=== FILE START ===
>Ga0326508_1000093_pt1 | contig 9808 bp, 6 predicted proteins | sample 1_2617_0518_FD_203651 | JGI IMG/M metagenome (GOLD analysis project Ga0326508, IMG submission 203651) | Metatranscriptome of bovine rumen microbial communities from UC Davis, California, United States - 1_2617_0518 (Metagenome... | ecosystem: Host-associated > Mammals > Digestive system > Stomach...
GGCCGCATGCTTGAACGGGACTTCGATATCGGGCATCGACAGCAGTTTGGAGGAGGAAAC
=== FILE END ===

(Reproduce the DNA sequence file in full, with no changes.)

>Ga0326508_1000093_pt1 | contig 9808 bp, 6 predicted proteins | sample 1_2617_0518_FD_203651 | JGI IMG/M metagenome (GOLD analysis project Ga0326508, IMG submission 203651) | Metatranscriptome of bovine rumen microbial communities from UC Davis, California, United States - 1_2617_0518 (Metagenome... | ecosystem: Host-associated > Mammals > Digestive system > Stomach...
GGCCGCATGCTTGAACGGGACTTCGATATCGGGCATCGACAGCAGTTTGGAGGAGGAAAC